Brad Goebel

How to Avoid Closed Courses

 Permanent link

How to Avoid Closed Courses
By Erica Fisher, Student Engagement and Advising Center, Fort Hays State University

One of the great things about FHSU is early pre-enrollment for virtual students.  Pre-enrollment for virtual students typically occurs a full week before on-campus students.  However, many virtual students don't take advantage of this perk, and miss out on early pre-enrollment.  Nothing is more frustrating for a student then trying to pre-enroll and finding that all their needed courses are closed.  This situation can be avoided by following the steps below:

1.  Know when you can pre-enroll.  The Registrar's Office provides an Academic Calendar for each semester that lists the opening date for pre-enrollment.  This calendar also includes information on enrollment deadlines, financial aid release, withdrawal deadlines, and more!  Start your semester off right by plugging these dates into your personal calendar.  You can also check your date by logging into TigerEnroll and selecting the semester you wish to pre-enroll in.

2.  Schedule a pre-enrollment appointment with your advisor.  It is important to discuss course options for the upcoming semester with your advisor.   This helps to ensure that you are taking courses in the proper order while adhering to pre-requisites.  It is also an excellent time to discuss academic progress and academic/career goals.  This meeting should be held at least a couple weeks before pre-enrollment begins.  You will find your academic advisor's contact information in TigerTracks.  Once you've logged in, click on the "Online Services tab," and then on "Advisor Information" under the "Academic & Career Advising" heading.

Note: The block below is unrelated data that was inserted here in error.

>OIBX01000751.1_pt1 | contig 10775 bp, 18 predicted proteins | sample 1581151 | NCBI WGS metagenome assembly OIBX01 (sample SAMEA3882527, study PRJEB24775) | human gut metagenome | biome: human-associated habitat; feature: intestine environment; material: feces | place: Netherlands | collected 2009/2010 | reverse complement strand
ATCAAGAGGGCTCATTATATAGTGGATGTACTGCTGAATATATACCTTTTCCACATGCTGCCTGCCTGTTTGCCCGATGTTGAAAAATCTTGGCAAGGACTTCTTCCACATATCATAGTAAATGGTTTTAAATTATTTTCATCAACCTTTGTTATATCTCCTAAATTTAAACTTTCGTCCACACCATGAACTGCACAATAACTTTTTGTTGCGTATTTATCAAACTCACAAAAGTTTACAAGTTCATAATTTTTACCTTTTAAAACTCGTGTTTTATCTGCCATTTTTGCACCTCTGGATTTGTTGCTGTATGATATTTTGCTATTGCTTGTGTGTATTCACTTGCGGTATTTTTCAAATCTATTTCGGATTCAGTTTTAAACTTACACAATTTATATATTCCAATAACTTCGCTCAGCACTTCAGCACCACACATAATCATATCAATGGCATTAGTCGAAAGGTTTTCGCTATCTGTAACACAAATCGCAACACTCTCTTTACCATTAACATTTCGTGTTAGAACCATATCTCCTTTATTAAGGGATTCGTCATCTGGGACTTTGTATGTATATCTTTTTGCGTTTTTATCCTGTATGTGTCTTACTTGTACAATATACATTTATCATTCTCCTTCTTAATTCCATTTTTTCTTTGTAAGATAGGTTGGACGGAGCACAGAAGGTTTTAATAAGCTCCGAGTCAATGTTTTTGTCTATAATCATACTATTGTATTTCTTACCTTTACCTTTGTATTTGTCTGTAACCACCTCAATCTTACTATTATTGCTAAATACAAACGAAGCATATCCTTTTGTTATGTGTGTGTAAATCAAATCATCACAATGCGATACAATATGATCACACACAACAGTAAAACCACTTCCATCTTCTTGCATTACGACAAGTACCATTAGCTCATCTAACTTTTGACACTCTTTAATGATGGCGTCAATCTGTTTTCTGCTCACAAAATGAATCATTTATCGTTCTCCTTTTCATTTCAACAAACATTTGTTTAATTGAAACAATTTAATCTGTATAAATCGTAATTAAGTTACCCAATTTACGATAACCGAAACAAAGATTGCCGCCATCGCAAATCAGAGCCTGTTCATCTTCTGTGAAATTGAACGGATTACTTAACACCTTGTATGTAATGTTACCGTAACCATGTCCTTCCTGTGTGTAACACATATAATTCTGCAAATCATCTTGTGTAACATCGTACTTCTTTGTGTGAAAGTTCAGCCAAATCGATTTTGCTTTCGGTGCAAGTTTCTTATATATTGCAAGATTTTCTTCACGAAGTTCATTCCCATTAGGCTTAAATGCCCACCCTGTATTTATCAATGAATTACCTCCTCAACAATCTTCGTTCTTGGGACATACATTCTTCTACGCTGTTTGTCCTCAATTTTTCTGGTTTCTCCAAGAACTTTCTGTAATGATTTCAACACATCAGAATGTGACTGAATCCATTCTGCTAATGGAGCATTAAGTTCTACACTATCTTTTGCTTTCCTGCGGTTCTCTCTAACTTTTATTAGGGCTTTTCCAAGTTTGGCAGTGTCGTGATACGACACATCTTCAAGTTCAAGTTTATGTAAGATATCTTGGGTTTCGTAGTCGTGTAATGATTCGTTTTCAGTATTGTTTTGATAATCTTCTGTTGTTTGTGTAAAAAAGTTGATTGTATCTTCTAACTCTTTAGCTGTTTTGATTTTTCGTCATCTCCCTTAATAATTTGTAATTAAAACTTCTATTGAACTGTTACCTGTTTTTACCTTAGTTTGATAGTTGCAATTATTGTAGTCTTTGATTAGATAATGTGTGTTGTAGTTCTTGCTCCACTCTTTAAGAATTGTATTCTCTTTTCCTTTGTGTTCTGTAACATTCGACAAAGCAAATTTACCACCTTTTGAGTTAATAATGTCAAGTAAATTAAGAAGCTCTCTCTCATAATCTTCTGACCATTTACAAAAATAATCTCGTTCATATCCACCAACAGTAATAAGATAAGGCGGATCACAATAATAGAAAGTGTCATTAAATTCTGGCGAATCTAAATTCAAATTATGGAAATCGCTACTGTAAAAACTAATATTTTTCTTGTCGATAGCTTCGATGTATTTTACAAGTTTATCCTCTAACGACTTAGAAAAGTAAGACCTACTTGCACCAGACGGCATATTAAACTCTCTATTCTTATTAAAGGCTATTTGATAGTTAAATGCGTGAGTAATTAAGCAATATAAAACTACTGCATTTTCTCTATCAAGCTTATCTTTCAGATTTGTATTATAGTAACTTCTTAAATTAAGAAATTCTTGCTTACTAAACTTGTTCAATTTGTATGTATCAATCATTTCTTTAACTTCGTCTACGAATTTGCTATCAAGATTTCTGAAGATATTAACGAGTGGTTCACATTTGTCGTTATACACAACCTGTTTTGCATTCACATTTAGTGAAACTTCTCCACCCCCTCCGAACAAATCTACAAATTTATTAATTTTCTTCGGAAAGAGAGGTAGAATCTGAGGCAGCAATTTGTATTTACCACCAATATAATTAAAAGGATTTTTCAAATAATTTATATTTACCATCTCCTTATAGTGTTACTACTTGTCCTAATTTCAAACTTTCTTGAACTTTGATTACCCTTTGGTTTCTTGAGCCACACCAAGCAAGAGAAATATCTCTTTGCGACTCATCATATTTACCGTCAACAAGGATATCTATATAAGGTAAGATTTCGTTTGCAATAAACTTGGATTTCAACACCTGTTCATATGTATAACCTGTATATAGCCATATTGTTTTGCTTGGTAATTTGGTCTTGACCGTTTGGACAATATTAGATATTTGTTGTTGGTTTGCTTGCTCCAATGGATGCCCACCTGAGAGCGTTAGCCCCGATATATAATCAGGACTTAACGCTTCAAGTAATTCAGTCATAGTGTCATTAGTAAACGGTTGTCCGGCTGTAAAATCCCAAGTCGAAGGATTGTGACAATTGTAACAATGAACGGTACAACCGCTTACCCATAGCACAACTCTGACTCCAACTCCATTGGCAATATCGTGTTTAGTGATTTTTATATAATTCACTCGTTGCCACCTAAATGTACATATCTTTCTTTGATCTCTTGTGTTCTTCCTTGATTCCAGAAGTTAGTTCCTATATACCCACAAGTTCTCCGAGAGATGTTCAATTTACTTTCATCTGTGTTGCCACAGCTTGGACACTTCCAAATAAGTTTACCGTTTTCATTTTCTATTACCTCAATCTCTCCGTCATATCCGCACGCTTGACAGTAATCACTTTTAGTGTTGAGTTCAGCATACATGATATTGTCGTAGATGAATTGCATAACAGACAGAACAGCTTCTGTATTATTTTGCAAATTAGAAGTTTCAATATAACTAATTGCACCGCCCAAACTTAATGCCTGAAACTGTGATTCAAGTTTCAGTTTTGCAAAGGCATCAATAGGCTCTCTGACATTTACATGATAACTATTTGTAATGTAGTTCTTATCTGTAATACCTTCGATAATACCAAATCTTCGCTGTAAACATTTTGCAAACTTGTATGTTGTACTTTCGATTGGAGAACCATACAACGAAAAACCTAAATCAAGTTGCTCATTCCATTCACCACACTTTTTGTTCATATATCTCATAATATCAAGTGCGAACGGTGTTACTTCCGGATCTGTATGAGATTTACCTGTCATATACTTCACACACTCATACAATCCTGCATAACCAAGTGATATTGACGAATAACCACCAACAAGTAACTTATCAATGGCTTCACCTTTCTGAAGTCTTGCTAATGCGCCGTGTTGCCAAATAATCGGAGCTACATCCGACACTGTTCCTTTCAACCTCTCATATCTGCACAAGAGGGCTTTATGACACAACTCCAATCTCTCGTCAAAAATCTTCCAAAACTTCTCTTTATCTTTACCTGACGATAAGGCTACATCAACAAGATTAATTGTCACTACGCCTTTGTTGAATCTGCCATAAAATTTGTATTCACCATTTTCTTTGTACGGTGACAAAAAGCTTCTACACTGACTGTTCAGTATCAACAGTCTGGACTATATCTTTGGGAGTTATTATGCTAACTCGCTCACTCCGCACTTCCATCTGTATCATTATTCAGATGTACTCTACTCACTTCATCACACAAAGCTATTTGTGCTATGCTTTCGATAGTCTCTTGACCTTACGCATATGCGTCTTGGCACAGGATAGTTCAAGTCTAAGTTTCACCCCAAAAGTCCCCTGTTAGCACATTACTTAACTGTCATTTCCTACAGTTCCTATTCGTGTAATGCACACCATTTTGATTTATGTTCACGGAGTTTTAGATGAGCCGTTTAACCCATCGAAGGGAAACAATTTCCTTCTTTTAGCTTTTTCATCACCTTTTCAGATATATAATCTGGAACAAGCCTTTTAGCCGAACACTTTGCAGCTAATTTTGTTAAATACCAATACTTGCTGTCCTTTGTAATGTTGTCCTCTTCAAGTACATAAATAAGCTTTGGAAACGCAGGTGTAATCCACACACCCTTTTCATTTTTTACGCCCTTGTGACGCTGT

3.  Pre-enroll on your designated day in TigerEnroll.  Do not put this off.  Once pre-enrollment begins, courses fill up extremely fast!  It's important to pre-enroll on your designated day in order to avoid missing out on the courses you need.  Make sure you complete all the necessary steps in TigerEnroll.  Are you a first time user of TigerEnroll?  If so, FHSU offers step-by-step instructions as well as video demos.

4.  Finalize and pay for your enrollment.  Be sure to complete this step.  The deadline for finalizing your enrollment is typically a couple of weeks before the semester begins.  You can find the deadline on the Academic Calendar.  Instructions for finalizing your enrollment in TigerEnroll can be found on the AACE website.

5.  Order your textbooks.  To order books, go to the FHSU Bookstore website at OR select "Order Textbooks" from inside TigerEnroll on the "Pre-enrollment/Schedule Changes" tab.  You are able to purchase new or used books (subject to availability), and, in most cases, will be able to sell books back at the end of the semester by following specific instructions outlined on the FHSU Bookstore site. The bookstore also offers a rental option. Please remember to order your books early so you will have them before classes begin!

Sometimes life happens, and the pre-enrollment date slips by before a student can pre-enroll.  If you find yourself in this situation, there is another option:  the TigerEnroll Wait List.  If a seat in a course opens up, the next student in line on the Wait List will be offered that spot.  To add yourself to the Wait List, please view our video demo or speak with your academic advisor.

Remember, the easiest way to avoid closed classes is to pre-enroll on your designated day.  You can view your pre-enrollment day in TigerEnroll or on the Academic Calendar.  When in doubt, contact your academic advisor!

Back to top